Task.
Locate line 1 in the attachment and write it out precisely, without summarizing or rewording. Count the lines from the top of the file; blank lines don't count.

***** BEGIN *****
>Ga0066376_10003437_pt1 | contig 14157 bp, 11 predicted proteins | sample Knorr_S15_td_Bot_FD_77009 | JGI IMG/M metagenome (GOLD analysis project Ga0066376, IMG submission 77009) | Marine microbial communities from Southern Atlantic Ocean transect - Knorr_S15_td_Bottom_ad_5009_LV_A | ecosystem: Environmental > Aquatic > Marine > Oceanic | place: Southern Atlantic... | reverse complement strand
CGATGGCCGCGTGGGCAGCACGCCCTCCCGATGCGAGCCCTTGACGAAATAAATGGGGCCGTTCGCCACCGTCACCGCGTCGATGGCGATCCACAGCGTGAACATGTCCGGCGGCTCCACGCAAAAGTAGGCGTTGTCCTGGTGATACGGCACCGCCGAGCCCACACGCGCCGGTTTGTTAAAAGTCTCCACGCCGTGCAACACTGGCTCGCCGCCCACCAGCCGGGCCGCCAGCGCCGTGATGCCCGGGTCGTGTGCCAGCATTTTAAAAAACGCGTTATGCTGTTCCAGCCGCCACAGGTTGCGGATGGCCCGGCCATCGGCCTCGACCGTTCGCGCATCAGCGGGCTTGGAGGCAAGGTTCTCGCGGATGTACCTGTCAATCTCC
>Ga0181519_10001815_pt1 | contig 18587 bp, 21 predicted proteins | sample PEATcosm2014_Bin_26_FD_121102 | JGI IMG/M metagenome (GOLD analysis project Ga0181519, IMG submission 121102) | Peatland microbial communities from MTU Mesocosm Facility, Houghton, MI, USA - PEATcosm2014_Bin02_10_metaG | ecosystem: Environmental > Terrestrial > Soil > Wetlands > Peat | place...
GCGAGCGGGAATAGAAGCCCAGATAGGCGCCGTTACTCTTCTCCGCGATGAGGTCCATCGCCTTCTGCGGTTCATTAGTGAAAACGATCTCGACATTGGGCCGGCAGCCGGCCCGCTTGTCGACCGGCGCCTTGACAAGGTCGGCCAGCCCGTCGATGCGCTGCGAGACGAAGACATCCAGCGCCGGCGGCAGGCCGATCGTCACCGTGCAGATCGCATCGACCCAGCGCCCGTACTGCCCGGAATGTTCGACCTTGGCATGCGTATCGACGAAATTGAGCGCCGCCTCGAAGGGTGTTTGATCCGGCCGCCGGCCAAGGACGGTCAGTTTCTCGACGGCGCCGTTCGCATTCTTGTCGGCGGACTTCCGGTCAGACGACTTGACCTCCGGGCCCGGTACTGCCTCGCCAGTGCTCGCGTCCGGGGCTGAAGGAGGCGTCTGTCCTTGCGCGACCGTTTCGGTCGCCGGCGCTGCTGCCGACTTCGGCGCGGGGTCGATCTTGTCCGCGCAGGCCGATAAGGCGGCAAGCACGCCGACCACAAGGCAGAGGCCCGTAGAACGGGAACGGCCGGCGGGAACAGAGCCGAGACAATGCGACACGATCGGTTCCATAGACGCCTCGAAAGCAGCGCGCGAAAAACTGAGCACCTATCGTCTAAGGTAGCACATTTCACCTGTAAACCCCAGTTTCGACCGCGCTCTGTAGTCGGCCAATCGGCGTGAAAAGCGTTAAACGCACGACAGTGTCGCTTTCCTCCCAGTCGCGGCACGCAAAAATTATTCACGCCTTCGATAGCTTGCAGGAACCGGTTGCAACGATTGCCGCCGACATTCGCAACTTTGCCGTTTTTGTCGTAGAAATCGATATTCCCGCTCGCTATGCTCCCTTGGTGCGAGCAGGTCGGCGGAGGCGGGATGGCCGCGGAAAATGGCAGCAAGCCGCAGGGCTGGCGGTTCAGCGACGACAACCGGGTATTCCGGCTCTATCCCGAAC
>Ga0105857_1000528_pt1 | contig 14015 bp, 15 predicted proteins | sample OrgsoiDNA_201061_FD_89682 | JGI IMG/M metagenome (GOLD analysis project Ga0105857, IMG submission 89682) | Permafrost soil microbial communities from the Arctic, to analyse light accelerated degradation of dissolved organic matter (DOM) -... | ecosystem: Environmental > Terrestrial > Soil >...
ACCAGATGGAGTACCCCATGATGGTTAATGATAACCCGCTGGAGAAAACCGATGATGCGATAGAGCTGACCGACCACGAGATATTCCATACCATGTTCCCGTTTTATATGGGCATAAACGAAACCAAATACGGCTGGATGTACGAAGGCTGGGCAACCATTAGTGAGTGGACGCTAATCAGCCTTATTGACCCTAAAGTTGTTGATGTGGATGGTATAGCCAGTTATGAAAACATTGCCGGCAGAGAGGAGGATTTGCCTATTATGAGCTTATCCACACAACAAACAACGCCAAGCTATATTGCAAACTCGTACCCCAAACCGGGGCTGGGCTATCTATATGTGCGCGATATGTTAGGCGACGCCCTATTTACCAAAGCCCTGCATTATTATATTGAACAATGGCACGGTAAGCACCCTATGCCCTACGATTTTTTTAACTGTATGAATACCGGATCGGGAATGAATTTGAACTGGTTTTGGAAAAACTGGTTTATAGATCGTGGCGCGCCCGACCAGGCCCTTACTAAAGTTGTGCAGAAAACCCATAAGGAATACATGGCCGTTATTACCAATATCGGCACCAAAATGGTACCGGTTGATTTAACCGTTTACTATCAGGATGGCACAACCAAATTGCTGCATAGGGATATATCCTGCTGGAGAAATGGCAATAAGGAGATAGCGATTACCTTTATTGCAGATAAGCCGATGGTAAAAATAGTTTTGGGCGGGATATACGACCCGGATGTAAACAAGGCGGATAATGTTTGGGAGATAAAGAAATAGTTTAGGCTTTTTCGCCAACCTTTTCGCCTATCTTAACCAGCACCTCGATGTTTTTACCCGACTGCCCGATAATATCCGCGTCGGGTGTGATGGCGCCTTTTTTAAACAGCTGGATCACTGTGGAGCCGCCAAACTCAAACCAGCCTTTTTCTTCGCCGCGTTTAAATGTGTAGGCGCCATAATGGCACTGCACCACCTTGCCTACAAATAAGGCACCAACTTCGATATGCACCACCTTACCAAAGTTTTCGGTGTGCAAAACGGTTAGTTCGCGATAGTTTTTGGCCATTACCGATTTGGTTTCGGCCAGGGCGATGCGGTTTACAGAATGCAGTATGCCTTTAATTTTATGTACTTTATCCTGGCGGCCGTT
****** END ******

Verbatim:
>Ga0066376_10003437_pt1 | contig 14157 bp, 11 predicted proteins | sample Knorr_S15_td_Bot_FD_77009 | JGI IMG/M metagenome (GOLD analysis project Ga0066376, IMG submission 77009) | Marine microbial communities from Southern Atlantic Ocean transect - Knorr_S15_td_Bottom_ad_5009_LV_A | ecosystem: Environmental > Aquatic > Marine > Oceanic | place: Southern Atlantic... | reverse complement strand